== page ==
Katharina Grosse: Chill Seeping from the Walls Gets between Us
HAM Helsinki Art Museum 8
June 08, 2021 – January 23, 2022
The re-opening coincide with the opening of German artist Katharina Grosse’s exhibition at Tennispalatsi. Grosse has become internationally known for her large on-site paintings, which she sprays across objects, architectural structures and landscapes. In her first solo exhibition in Finland, Grosse will be taking over both of the arched halls on the upper floor of HAM. On display will be two new pieces for which the artists will transform the exhibition spaces into massive, all-encompassing spatial works of art. Grosse will be pointing one of the two pieces on-site, using the bright and vibrant colours characteristic of her art. Defying the conventions of two-dimensionality, Grosse’s paintings can be considered a form of intervention, painting as she does over architecture and surfaces while paying no heed to boundaries, or as a membrane between different realities. Grosse points on all conceivable media, both indoors and out. An industrial spray gun provides the artist with the reach necessary to create her massive pieces. Grosse’s rapid way of working allows her to seamlessly translate thought into action. She uses acrylic paints and ready-made industrial colours that are only mixed to form new tones upon reaching the surface being painted. The finished paintings reflect the artist’s train of thought and movement within the space.
HAM’s southern hall is filled by a three-dimensional painting based on over a thousand meters of cloth tied into knots. The mountain of cloth falling into folds from the ceiling and spreading across the floor was painted by the artist on-site. The dozens of over-and inter-lapping tones form a vast painting that visitors can step into. With each step, the piece shows a different side of itself. The physical experience of the painting is affected by the observer’s own movement, changes in perspective and the presence of other people in the same space. Occupying HAM’s northern hall, her second piece consists of a labyrinthine assembly of thin, silky fabrics hung from the ceiling and reaching all the way to the floor. Printed on the fabrics are photographs the artist took in her studios and her previous installations. The photographs show what is left behind by the painting process on walls or floors.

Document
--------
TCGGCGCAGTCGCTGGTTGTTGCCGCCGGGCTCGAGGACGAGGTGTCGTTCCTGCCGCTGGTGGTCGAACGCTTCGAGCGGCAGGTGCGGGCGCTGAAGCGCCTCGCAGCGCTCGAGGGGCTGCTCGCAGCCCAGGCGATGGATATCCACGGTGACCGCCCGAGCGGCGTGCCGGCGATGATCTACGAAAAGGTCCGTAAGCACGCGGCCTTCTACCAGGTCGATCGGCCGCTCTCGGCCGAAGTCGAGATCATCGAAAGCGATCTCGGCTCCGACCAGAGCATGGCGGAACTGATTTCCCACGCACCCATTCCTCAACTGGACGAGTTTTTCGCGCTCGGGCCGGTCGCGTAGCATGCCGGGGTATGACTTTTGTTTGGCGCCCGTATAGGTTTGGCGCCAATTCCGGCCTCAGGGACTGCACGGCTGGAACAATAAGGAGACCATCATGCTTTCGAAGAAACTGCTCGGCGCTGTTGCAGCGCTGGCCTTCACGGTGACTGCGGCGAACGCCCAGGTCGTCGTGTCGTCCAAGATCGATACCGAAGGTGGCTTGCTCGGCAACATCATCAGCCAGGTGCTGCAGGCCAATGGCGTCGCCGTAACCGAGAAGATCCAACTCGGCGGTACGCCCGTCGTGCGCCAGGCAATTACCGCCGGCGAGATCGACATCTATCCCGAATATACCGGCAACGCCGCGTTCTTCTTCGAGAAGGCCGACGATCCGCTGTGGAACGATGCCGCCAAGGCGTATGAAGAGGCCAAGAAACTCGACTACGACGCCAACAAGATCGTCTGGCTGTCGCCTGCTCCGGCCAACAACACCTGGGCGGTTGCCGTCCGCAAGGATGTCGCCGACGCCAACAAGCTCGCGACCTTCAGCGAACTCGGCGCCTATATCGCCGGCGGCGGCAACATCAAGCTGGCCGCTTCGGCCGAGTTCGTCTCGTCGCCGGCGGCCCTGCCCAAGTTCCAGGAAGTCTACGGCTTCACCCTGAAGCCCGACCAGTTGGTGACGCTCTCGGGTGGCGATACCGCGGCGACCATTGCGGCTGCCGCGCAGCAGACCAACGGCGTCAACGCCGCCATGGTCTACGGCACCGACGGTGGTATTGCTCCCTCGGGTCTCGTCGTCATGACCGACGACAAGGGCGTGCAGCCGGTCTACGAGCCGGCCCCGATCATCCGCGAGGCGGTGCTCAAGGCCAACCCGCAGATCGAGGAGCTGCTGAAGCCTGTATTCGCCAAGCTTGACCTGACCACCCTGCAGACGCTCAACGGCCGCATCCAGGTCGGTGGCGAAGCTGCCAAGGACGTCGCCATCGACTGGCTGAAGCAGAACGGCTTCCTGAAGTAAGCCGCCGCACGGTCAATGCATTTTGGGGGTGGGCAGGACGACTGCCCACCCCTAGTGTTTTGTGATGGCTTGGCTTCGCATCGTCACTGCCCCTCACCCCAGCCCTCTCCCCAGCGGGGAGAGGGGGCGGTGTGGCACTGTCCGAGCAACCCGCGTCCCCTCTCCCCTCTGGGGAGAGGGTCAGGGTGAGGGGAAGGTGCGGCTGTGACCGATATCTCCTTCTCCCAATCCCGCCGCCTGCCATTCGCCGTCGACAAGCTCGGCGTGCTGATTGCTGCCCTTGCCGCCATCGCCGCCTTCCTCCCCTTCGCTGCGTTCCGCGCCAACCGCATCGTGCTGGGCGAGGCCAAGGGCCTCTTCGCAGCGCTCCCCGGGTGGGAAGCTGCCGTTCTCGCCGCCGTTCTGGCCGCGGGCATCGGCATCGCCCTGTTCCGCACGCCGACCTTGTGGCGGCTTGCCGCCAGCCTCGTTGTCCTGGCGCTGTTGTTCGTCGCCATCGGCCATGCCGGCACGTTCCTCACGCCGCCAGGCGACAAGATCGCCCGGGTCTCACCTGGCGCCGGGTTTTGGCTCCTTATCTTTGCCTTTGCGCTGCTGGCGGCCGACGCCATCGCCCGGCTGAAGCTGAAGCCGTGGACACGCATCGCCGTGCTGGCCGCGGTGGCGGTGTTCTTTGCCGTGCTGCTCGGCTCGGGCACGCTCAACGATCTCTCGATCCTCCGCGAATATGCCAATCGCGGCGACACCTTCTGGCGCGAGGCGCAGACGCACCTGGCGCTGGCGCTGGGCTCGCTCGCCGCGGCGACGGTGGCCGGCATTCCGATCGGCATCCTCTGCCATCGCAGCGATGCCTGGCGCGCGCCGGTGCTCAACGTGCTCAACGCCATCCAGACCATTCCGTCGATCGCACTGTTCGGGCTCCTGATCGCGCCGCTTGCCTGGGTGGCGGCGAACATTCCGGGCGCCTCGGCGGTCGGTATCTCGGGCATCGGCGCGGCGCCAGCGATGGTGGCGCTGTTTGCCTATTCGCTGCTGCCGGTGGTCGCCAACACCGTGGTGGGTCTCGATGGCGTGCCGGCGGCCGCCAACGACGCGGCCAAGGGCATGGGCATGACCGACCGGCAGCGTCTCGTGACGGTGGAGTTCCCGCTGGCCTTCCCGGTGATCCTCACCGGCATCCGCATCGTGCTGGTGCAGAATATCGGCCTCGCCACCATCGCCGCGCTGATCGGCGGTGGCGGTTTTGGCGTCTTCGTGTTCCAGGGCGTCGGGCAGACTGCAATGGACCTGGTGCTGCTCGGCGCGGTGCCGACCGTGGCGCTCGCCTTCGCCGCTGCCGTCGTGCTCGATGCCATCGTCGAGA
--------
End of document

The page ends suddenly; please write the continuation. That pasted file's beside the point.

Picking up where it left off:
They show paintings in the making and finished ones, adapted in scale to the galleries. They revisit the notions of invisible space, absent space and folded matter. The art and artist are gone, yet their presence lingers. The printed photographs move the originally spatial and temporary act of painting and its residue into a new space, where the colours shine as real. The fabric prints have been previously seen as part of exhibitions in Stockholm and Shanghai, among other places. However, the work to be displayed at HAM is unique in scope and represents a new branch in Grosse’s output exploring the ”potentiality of painting”: With the photographic prints, the pantopia of painting is joined by its panchrony: painting can not only appear everywhere and anywhere, but also at each and any time – it exists even when it is no longer, or not yet, Visible. (Ulrich Loock: Katharina Grosse – Pantopochronia, essay in the Katharina Grosse’s exhibition catalogue, HAM 2021).
Born in Freiburg im Breisgau in 1961, Katharina Grosse lives and works in Berlin and New Zealand. Her recent institutional exhibitions and in situ paintings include psychy/ustro, for Philadelphia Mural Arts Programme (2014); yes no why later at Garage Museum of Contemporary Art, Moscow (2015); Seven Hours, Eight Rooms, Three Trees at Museum Wiesbaden (2015); Untitled Trumpet for the 56th Biennale di Venezia (2015); Rockaway for MoMA PS1’s Rockaway! programme in Fort Tilden, New York (2016); Asphalt Air and Hair at ARoS Triennial, Aarhus (2017); The Horse Trotted Another Couple of Metres, Then It Stopped at Carriageworks, Sydney (2018); Wunderbild at National Gallery in Prague (2018/2019); Mumbling Mud at chi K11 art museum in Shanghai (2018/2019) and chi K11 art space in Guangzhou (2019); and, most recently, It Wasn’t Us at Hamburger Bahnhof – Museum fUr Gegenwart – Berlin (2020/2021). The Chill Seeping from the Walls Gets between Us exhibition is curated by Head of Exhibitions Pirkko Siitari and Curator Sanna Tuulikangas from HAM. HAM will also be publishing an accompanying book with the same title to coincide with the exhibition. Katharina Grosse is also one of the featured artists of the Helsinki Biennial opening in summer 2021.